Darrell F. Brown, Appellant, v. Commissioner of Internal Revenue, Appellee, 719 F.2d 288 (8th Cir. 1983)Annotate this Case
Glenn L. Archer, Jr., Asst. Atty. Gen., Michael L. Paup, Carleton D. Powell, Douglas E. Coulter, Attys., Tax Div., Dept. of Justice, Washington, D.C., for appellee.
Jack B. Hood, Birmingham, Ala., for appellant.
Before LAY, Chief Judge, McMILLIAN, Circuit Judge, DUMBAULD, Senior District Judge.*
Darrell Brown appeals from the memorandum decision of the United States Tax Court1 assessing a tax deficiency against him for the years 1975 and 1976. 44 T.C.M. (CCH) 481 (1982).
During the years in question Brown resided in the Panama Canal Zone and was employed as a magistrate by the Canal Zone Government. Brown asserts that under section 119 of the Internal Revenue Code he is entitled to exclude from his gross income the value of certain deductions from his wages. 26 U.S.C. § 119 (1976 & Supp. V 1981).2 As magistrate, Brown was required to live in the Canal Zone; however, no private ownership of land or housing was permitted. Consequently, the government provided lodging and deducted the value of such lodging and utilities from Brown's wages. Brown contends his lodging is "on the business premises" of his employer, the Canal Zone Government. First, Brown contends the government conducts business throughout the canal zone and therefore, his home is on the "business premises" of his employer. Alternatively, Brown asserts that he performs a significant portion of his magisterial duties at his lodging.
The tax court determined that to qualify as "business premises" of the employer under section 119, the property must bear an integral relationship to the business activities of the employer. Finding mere ownership insufficient to constitute "business premises," the tax court determined that Brown's employer did not conduct business in Brown's lodging. Accord Benninghoff v. Commissioner, 71 T.C. 216 (1978) aff'd, 614 F.2d 398 (5th Cir. 1980). Additionally, the tax court found that the magisterial functions Brown performed at home were not substantial enough to qualify for a section 119 "business premises" exclusion.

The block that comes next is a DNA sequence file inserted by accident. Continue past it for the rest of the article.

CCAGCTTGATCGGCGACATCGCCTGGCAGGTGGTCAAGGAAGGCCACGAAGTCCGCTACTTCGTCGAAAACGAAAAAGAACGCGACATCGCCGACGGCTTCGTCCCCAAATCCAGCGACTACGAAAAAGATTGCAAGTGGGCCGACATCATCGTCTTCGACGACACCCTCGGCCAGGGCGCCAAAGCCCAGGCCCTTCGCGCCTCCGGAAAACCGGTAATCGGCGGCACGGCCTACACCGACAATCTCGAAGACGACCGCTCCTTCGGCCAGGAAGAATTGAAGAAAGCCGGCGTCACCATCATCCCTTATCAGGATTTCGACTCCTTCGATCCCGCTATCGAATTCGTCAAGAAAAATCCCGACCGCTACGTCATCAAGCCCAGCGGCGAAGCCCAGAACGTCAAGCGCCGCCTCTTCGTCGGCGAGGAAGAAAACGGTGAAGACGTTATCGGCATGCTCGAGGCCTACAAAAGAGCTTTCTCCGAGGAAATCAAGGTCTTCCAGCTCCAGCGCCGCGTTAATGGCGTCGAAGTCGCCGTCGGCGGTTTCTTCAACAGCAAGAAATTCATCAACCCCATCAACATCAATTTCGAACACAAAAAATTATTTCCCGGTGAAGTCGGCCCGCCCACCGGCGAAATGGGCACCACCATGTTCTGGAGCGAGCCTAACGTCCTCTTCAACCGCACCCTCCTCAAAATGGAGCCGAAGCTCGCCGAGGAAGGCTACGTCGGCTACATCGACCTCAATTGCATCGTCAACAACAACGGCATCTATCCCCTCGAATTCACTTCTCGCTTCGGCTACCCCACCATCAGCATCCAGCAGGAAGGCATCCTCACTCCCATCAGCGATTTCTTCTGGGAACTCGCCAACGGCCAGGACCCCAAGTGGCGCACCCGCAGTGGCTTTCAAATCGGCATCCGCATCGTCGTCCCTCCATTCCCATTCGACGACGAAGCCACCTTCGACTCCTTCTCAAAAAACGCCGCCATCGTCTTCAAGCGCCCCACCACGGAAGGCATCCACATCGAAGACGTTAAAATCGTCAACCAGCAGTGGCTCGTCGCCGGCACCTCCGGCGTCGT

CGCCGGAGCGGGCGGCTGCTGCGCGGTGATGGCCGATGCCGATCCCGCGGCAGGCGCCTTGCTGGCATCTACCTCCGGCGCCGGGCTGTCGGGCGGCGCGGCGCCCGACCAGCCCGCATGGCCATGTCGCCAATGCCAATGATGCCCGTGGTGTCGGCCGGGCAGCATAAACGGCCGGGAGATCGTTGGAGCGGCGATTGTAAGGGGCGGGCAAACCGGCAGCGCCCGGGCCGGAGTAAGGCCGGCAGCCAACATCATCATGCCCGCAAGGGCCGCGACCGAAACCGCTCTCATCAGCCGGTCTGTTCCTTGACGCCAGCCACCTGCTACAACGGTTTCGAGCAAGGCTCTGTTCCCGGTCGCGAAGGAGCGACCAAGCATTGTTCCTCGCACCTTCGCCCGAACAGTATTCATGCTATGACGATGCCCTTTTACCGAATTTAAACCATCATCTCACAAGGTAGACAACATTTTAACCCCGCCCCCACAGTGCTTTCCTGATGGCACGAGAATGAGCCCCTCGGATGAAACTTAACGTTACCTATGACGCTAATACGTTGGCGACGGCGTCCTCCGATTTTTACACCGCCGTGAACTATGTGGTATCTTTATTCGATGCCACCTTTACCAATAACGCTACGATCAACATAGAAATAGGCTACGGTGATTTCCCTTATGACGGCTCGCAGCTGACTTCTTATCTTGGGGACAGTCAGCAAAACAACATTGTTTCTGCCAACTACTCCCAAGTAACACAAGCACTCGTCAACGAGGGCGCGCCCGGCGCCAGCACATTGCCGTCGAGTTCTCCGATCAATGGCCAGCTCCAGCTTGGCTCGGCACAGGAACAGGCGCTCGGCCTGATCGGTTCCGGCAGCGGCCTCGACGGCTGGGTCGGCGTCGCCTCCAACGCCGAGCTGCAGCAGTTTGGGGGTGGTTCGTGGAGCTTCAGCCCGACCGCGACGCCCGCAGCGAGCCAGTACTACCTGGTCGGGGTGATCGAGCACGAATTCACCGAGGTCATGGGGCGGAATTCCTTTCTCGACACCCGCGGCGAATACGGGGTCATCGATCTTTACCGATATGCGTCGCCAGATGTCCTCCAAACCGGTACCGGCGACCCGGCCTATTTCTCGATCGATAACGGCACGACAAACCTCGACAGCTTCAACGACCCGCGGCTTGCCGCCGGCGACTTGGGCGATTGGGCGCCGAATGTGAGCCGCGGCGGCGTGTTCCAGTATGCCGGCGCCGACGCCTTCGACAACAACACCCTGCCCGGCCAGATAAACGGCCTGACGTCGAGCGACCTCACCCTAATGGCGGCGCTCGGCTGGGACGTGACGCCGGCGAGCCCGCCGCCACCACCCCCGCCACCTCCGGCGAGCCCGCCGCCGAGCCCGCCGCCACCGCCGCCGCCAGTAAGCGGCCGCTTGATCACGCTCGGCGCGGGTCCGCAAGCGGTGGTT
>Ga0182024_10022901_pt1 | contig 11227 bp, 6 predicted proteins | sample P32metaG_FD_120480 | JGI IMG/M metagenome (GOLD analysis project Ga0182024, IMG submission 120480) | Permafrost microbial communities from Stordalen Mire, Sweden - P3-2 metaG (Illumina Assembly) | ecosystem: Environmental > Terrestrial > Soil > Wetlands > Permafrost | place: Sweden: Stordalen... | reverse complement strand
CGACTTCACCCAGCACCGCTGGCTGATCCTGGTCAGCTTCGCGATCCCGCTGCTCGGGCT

Upon our review of the record we find that the tax court did not err as a matter of law and that its judgment is based on findings of fact that are not clearly erroneous. The judgment of the tax court is affirmed.
Affirmed. See 8th Cir.R. 14.
Edward Dumbauld, Senior United States District Judge for the United States District Court for the Western District of Pennsylvania, sitting by designation
The Honorable Samuel B. Sterrett, Judge for the United States Tax Court, presiding
Section 119 was amended by sec. 108(a) (1) (G) of Pub. L. 96-222, Apr. 1, 1980, 94 Stat. 225, effective for taxable years beginning after Dec. 31, 1977, and by sec. 205 of Pub. L. 95-615, Nov. 8, 1978, 92 Stat. 3107, effective for taxable years beginning after Dec. 31, 1977